The smoke had barely cleared from the First Seminole War when the first settlers began to make their way back to the rich lands they had explored with Andrew Jackson in 1818. It was a risky proposition at best. The area that would become Jackson County was still Spanish territory at the time and there was the possibility of violent confrontation with Native American warriors still angered over their losses in the war.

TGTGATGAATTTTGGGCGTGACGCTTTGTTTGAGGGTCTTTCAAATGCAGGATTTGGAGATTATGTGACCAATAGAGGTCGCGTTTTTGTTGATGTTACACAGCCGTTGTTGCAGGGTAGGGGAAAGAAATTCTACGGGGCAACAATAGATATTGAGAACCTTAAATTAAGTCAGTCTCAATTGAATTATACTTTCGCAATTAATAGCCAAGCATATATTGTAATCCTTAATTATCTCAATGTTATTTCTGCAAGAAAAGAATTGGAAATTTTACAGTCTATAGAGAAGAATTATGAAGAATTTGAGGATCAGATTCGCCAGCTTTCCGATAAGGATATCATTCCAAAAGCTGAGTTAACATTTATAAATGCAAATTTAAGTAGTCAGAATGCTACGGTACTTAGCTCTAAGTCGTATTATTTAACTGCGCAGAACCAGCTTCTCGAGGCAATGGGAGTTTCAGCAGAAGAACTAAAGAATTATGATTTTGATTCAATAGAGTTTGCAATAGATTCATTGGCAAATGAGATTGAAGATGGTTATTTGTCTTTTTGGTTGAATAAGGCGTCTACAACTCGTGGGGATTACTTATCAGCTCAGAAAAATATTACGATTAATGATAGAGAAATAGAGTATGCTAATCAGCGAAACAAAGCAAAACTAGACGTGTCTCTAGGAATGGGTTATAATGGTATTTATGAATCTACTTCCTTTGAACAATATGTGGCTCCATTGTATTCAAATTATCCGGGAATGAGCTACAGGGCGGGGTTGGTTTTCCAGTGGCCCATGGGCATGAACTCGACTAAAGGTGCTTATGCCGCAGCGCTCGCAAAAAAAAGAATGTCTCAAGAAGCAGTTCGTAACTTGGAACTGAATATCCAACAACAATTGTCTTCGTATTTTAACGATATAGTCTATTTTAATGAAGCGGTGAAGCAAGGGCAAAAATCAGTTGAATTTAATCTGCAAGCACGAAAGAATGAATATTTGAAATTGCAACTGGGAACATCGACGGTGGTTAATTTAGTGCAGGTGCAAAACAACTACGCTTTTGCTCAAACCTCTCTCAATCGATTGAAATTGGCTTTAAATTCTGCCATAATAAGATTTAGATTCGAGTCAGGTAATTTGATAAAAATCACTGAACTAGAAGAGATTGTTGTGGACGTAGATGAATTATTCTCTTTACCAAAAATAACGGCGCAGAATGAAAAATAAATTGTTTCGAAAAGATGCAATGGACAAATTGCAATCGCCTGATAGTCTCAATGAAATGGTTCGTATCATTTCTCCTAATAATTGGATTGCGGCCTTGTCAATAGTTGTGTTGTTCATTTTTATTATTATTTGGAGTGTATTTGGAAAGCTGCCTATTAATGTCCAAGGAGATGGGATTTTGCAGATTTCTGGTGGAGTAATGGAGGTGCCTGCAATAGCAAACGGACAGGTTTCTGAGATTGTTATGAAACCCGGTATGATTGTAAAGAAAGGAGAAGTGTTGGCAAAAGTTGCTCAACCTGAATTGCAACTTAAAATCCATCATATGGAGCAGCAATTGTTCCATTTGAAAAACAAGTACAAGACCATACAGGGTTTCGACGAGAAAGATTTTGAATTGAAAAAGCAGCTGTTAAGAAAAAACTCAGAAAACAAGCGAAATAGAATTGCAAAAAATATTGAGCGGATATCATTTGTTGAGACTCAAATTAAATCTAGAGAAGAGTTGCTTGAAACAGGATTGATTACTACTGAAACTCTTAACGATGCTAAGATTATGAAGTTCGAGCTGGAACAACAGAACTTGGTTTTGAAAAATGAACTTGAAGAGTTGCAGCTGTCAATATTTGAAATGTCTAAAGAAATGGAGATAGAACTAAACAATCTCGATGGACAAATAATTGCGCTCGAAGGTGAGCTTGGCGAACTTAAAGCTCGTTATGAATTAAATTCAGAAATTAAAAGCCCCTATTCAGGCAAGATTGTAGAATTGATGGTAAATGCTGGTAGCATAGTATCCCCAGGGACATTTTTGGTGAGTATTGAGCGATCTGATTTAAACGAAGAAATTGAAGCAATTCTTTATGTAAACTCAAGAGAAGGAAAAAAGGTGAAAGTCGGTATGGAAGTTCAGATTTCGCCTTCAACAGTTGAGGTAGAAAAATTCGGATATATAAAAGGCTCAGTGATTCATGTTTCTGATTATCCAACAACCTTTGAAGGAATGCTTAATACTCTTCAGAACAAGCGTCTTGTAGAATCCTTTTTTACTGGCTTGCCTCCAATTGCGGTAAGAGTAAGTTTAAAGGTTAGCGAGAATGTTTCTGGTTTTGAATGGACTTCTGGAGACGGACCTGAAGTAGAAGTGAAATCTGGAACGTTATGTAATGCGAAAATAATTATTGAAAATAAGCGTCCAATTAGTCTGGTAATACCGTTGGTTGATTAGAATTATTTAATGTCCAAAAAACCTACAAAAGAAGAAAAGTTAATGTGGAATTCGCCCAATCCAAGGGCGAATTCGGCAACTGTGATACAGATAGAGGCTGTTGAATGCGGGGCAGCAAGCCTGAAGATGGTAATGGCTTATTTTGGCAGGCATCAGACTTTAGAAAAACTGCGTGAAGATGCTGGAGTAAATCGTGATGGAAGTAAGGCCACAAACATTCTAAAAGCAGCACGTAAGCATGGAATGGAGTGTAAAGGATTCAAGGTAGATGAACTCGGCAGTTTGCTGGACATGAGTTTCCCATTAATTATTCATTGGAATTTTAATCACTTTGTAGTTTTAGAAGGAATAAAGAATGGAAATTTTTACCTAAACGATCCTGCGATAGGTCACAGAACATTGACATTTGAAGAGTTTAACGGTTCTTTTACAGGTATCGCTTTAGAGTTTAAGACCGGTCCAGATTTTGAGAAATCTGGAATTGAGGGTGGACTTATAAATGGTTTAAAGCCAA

Despite such dangers, however, several dozen frontier families made their way into the area by 1820. Their initial settlements were along Spring Creek in the Campbellton area, on the old Indian fields along Irwin’s Mill Creek and along the Apalachicola River south of the Native American towns of Tomatley and Choconicla.
Down on the Apalachicola, meanwhile, were Charles Barnes, Adam Hunter, John H. King and Reuben Littleton. These men all lived along the stretch of the river north Ocheesee Bluff, where Thomas and Stephen Richards had settled.